A Talk with Grandma – Primary Source Research — Suzanne Norquist
Today I’m happy to welcome author Suzanne Norquist as she shares about her story and her grandmother’s influence on her research.
Christmas: a time to be surrounded by relatives—who tell the same stories over and over again. For a writer that can be better than people watching at the airport. So many fun details to squeeze into a novel.
I’ve been researching for a story set in the 1930’s, the time my grandmother was a young woman. She passed away several years ago, but so many of her wonderful stories come to mind.
She told me about flapper dresses. The girls all wanted to wear short skirts, but there were rules about how far from the floor a skirt could be. So, they shortened them from the top for the illusion of a shorter skirt while not breaking the rules. Social rules mattered back then.
When a fella wanted to impress a girl, he would offer to crank her car for her. You know—the hand crank on the front. Her car was persnickety. A would-be suitor would offer to crank her car. She would hop in the driver’s seat, and the gentlemen would crank . . . and crank . . . and crank. Finally, she would get out, and with a half turn of the handle, the car would start. She always demonstrated the quick motion with her arm.
Occasionally, she would have to drive her father’s old farm truck. She couldn’t drive it forward uphill because of the way the gas tank sat. All of the gas would shift to the bottom of the tank, and it couldn’t get to the engine. To go uphill, she had to drive in reverse.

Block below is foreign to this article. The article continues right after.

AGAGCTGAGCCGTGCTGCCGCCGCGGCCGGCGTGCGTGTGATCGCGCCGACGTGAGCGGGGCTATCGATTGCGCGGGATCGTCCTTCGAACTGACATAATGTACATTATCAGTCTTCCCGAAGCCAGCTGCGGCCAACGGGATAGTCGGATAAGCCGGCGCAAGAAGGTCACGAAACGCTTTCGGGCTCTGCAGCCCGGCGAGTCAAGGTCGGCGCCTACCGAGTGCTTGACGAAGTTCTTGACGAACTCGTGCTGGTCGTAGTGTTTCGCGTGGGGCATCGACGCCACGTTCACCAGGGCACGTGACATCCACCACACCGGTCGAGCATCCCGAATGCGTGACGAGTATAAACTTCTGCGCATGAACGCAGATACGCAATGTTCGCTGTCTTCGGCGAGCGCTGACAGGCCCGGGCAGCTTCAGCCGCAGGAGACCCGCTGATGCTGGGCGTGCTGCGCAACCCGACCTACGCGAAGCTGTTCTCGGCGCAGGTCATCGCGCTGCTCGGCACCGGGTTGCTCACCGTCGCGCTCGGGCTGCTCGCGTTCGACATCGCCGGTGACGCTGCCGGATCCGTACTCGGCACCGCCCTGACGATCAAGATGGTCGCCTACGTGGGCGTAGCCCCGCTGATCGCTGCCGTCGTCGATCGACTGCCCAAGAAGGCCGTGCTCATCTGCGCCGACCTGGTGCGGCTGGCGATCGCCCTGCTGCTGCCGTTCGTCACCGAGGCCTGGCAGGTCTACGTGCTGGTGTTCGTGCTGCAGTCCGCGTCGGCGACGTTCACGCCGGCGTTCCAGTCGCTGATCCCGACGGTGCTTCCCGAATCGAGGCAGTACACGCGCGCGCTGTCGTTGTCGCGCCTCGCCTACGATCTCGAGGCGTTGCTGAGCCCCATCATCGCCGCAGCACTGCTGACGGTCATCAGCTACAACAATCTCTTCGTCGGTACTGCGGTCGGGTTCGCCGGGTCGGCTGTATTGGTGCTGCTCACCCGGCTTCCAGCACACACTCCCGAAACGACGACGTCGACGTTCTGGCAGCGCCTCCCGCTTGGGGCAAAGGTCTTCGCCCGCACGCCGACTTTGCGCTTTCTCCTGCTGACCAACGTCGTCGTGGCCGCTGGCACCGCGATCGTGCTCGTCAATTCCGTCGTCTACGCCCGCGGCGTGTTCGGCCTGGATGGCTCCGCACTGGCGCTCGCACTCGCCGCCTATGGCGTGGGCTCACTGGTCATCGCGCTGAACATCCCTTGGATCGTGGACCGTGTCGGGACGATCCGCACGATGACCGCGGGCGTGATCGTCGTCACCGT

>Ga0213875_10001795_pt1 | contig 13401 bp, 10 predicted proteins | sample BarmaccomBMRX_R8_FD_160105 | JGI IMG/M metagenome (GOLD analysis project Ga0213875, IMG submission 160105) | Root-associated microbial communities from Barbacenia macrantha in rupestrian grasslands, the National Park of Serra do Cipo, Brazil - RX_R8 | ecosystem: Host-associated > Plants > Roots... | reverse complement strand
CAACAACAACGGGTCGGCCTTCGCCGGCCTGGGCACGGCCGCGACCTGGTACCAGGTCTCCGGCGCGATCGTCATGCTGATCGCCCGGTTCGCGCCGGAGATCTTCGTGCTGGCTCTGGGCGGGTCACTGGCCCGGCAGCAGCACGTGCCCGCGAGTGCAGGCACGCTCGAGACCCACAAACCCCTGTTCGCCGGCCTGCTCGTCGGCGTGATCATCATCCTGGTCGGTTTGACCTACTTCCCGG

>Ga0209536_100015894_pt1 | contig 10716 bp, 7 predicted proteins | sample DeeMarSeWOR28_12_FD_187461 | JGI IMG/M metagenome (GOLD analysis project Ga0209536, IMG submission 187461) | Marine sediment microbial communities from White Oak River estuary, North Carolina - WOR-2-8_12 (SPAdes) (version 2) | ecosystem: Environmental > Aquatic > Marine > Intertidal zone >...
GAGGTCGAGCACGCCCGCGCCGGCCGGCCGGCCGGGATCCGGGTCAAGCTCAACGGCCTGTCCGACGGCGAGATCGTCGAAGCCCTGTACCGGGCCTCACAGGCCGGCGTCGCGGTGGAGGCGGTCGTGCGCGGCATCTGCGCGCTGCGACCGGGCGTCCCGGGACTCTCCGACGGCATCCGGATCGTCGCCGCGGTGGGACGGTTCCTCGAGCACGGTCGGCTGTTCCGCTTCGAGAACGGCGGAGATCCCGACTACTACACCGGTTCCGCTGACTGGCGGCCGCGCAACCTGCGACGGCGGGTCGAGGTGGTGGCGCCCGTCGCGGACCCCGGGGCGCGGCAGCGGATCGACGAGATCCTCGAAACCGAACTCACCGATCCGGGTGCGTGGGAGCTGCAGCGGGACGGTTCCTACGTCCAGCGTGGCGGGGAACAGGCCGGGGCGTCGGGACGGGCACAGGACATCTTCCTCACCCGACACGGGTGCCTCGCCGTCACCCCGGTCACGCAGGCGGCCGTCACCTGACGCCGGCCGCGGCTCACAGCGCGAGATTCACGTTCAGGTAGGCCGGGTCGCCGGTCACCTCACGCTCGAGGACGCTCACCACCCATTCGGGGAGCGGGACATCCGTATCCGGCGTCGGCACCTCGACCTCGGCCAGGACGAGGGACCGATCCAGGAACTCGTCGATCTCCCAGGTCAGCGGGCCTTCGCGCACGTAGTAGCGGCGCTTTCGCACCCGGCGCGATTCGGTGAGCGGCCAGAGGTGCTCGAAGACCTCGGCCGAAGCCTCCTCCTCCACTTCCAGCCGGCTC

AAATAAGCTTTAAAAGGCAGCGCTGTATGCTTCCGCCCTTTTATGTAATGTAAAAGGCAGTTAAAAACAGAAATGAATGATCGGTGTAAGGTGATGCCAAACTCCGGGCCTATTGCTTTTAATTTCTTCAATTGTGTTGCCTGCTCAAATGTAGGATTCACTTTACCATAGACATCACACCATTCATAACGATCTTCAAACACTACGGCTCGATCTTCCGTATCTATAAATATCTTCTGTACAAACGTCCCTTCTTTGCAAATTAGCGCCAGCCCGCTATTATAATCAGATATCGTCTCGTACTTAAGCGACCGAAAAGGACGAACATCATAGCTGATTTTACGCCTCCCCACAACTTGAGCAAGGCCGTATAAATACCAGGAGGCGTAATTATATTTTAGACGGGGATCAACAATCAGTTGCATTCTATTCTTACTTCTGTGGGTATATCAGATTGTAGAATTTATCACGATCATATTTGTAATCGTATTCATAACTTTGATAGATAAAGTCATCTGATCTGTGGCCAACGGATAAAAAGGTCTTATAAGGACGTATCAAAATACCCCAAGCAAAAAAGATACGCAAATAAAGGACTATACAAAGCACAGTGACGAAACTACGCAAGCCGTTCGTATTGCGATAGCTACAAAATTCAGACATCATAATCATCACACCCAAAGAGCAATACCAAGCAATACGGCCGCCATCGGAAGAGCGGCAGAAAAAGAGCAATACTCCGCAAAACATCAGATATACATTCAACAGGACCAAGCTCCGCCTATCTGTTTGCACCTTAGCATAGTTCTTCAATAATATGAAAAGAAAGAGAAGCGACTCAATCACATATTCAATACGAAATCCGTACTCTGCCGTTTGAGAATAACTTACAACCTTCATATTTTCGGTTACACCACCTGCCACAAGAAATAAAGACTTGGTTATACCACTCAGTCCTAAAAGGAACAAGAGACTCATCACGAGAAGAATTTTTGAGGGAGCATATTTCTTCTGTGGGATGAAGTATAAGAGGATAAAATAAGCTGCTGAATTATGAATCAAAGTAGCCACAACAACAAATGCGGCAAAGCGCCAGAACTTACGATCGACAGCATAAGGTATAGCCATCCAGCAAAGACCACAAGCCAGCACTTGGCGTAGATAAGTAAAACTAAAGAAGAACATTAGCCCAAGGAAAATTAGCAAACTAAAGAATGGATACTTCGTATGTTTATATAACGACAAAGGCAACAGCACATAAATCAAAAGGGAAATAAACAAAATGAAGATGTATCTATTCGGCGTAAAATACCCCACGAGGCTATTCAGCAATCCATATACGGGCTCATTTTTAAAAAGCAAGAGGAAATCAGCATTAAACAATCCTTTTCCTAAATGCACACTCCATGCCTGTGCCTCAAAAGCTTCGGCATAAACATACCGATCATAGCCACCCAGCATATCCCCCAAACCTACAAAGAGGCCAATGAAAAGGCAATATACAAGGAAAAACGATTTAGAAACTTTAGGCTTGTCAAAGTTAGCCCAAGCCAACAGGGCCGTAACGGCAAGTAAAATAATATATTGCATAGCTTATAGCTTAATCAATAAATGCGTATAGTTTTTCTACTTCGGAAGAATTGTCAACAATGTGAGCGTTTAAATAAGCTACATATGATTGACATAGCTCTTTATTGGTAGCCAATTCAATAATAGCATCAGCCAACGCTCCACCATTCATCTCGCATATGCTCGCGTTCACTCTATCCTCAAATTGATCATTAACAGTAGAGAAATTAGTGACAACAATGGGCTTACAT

As a young woman, she worked in the kitchen of a large farm. She helped the lady of the house prepare meals for the workers. A position that allowed her to know exactly how food was prepared. The main cook was known to use spoiled ingredients. The farm workers would pass the serving platter to my grandma. If she took a serving, they knew it was safe. If she passed on a dish, no one ate it. It took her some time to realize that is what they were doing.
During the depression, she lived on a farm. They ate oatmeal and not much else. When a beggar came to the door asking for a handout, she offered a bowl of oatmeal. Sometimes the vagabond would turn his nose up at the offering. Apparently, some beggars were choosy.
I have an idea about how to use a couple of these ideas in novels. They are the fun details I can’t find in any history book. The thing that brings a story to life.
So, after the turkey and board games, I’ll listen to the stories and take note.
If you would like to read a fun blog about the time I visited a museum with my grandmother, hop over to my blog, Ponderings of a BBQ PhD.
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Suzanne Norquist explores past and present through story. Everything fascinates her, so she never settled on a career. She has worked as a sales clerk, chemist, professor, financial analyst, and even earned a doctorate in economics. As an author, she experiences different worlds without starting a new career every time. Research feeds her curiosity and she shares the adventure with her readers.
She lives in New Mexico with her mining engineer husband and has two grown children. When not writing, she explores the mountains, hikes, and attends kickboxing class.
Her first novella, A Song for Rose in A Bouquet of Brides Collection released in January 2018. Her second novella, Mending Sarah’s Heart in the Thimbles and Threads Collection releases in July 2019.
She authors a blog entitled, Ponderings of a BBQ P.h.D.
A Song for Rose in the Bouquet of Brides Collection
(1882, Rockledge, Colorado)
Can Patrick O’Donnell, a tenor disillusioned by the performance industry, convince Rose Miller that that there is more to music than her dream of joining an opera company?